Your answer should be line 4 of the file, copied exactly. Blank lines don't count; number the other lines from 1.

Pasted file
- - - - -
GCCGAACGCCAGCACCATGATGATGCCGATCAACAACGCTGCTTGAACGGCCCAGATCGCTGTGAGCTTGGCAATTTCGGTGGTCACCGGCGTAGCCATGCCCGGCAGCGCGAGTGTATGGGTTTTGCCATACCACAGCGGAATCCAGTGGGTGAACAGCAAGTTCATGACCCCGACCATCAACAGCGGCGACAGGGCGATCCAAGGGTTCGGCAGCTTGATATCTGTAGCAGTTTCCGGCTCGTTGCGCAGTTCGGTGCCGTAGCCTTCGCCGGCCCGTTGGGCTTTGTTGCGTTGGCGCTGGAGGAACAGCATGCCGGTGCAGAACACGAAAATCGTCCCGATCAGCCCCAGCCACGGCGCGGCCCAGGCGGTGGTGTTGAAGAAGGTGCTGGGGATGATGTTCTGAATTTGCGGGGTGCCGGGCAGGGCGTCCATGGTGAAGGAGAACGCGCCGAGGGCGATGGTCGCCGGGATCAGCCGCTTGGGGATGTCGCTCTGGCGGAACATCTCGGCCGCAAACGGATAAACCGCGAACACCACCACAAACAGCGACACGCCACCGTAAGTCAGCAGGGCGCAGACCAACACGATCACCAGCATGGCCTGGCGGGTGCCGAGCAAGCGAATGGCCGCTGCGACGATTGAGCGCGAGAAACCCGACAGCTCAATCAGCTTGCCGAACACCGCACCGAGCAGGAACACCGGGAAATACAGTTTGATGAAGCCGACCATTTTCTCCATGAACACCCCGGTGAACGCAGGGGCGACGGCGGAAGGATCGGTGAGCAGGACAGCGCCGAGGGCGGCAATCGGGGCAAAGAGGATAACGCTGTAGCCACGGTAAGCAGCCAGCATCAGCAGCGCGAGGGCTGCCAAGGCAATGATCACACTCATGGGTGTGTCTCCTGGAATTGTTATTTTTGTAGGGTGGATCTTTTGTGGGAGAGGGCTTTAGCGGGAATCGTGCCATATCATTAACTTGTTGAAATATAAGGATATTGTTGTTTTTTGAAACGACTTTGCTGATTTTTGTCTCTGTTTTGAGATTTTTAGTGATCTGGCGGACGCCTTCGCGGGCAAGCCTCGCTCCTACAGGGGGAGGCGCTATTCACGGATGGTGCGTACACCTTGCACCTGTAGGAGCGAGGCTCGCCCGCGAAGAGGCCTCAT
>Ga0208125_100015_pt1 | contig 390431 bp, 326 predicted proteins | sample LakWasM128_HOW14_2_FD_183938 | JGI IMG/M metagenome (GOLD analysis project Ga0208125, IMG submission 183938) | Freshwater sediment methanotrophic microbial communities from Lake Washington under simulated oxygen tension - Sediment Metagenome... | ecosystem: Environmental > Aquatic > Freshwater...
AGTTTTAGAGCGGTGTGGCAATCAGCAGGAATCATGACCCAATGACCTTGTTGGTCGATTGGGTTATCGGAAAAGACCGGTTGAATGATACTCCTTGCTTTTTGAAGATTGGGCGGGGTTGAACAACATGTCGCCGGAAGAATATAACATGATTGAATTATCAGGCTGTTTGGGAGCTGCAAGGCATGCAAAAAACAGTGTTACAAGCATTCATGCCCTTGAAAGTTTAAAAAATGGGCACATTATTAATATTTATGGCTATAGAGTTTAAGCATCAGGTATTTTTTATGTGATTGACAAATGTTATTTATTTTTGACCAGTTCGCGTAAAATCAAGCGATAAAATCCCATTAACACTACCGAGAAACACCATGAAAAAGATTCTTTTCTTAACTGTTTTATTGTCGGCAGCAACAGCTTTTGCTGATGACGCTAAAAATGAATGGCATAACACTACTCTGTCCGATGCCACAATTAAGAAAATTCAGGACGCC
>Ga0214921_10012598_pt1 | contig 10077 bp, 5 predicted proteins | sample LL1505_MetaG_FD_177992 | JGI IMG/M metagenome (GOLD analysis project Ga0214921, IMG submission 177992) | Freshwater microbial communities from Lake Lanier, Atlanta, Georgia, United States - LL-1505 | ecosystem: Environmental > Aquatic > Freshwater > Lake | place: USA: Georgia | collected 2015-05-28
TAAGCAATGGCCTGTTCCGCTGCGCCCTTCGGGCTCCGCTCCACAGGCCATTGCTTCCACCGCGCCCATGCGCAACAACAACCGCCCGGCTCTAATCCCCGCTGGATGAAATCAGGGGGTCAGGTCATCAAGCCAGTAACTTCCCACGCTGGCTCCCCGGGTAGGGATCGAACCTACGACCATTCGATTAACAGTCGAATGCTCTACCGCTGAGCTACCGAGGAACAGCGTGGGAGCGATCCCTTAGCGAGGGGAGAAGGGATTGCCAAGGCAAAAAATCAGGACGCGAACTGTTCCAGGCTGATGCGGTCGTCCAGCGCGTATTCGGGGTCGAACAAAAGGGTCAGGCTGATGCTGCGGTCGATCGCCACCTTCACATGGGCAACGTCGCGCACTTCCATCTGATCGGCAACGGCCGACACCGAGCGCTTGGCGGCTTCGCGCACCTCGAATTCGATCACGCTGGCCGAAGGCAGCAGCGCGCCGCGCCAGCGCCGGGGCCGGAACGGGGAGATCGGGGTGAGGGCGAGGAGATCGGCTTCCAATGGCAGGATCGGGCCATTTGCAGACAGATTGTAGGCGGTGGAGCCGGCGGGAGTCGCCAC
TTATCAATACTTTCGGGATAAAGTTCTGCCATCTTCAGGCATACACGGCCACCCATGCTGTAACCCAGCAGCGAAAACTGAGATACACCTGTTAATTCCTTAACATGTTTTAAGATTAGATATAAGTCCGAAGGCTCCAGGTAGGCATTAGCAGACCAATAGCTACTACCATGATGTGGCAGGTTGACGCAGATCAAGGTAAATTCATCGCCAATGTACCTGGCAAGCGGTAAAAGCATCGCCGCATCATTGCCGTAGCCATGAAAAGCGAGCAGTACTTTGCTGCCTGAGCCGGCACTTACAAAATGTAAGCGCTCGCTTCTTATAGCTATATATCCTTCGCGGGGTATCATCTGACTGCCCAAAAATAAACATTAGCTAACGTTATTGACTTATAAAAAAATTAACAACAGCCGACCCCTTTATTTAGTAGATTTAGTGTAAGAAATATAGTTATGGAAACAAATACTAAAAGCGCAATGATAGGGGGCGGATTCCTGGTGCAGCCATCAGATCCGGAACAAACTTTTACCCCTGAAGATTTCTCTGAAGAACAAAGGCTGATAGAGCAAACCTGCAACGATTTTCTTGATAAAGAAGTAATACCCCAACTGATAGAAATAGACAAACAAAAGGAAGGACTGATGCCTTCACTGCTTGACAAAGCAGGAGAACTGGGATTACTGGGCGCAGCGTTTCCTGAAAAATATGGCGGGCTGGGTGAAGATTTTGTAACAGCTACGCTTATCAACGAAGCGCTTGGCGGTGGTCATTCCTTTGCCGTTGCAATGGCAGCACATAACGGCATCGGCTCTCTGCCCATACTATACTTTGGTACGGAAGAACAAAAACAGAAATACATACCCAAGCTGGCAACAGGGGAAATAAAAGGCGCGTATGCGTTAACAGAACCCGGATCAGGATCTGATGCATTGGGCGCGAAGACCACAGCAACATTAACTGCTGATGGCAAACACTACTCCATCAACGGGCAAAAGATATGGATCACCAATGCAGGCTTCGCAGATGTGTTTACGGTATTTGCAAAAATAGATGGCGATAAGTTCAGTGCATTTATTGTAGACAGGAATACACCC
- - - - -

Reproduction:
>Ga0214921_10012598_pt1 | contig 10077 bp, 5 predicted proteins | sample LL1505_MetaG_FD_177992 | JGI IMG/M metagenome (GOLD analysis project Ga0214921, IMG submission 177992) | Freshwater microbial communities from Lake Lanier, Atlanta, Georgia, United States - LL-1505 | ecosystem: Environmental > Aquatic > Freshwater > Lake | place: USA: Georgia | collected 2015-05-28